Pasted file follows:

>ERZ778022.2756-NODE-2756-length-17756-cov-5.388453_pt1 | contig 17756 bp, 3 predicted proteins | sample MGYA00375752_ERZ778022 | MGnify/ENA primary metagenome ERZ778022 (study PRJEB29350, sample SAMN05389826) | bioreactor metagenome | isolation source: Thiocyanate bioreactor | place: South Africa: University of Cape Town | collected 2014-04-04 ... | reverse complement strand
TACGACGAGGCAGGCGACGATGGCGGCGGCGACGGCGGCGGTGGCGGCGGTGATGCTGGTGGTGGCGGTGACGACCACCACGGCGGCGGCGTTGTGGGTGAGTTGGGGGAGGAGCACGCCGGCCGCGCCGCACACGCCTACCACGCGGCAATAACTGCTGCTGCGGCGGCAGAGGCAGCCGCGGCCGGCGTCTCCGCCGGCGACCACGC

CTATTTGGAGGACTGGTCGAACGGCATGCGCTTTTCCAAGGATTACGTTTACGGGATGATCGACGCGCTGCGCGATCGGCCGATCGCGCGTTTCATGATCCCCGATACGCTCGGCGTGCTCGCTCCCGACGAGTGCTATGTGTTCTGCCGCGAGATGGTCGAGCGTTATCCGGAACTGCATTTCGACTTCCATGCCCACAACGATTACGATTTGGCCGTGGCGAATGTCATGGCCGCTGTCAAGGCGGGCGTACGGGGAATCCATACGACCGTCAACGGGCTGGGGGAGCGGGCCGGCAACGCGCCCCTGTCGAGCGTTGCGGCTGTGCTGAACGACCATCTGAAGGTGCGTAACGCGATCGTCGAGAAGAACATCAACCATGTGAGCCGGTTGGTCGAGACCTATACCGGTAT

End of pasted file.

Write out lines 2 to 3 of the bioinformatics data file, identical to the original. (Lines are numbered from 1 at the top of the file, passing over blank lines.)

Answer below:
TACGACGAGGCAGGCGACGATGGCGGCGGCGACGGCGGCGGTGGCGGCGGTGATGCTGGTGGTGGCGGTGACGACCACCACGGCGGCGGCGTTGTGGGTGAGTTGGGGGAGGAGCACGCCGGCCGCGCCGCACACGCCTACCACGCGGCAATAACTGCTGCTGCGGCGGCAGAGGCAGCCGCGGCCGGCGTCTCCGCCGGCGACCACGC

CTATTTGGAGGACTGGTCGAACGGCATGCGCTTTTCCAAGGATTACGTTTACGGGATGATCGACGCGCTGCGCGATCGGCCGATCGCGCGTTTCATGATCCCCGATACGCTCGGCGTGCTCGCTCCCGACGAGTGCTATGTGTTCTGCCGCGAGATGGTCGAGCGTTATCCGGAACTGCATTTCGACTTCCATGCCCACAACGATTACGATTTGGCCGTGGCGAATGTCATGGCCGCTGTCAAGGCGGGCGTACGGGGAATCCATACGACCGTCAACGGGCTGGGGGAGCGGGCCGGCAACGCGCCCCTGTCGAGCGTTGCGGCTGTGCTGAACGACCATCTGAAGGTGCGTAACGCGATCGTCGAGAAGAACATCAACCATGTGAGCCGGTTGGTCGAGACCTATACCGGTAT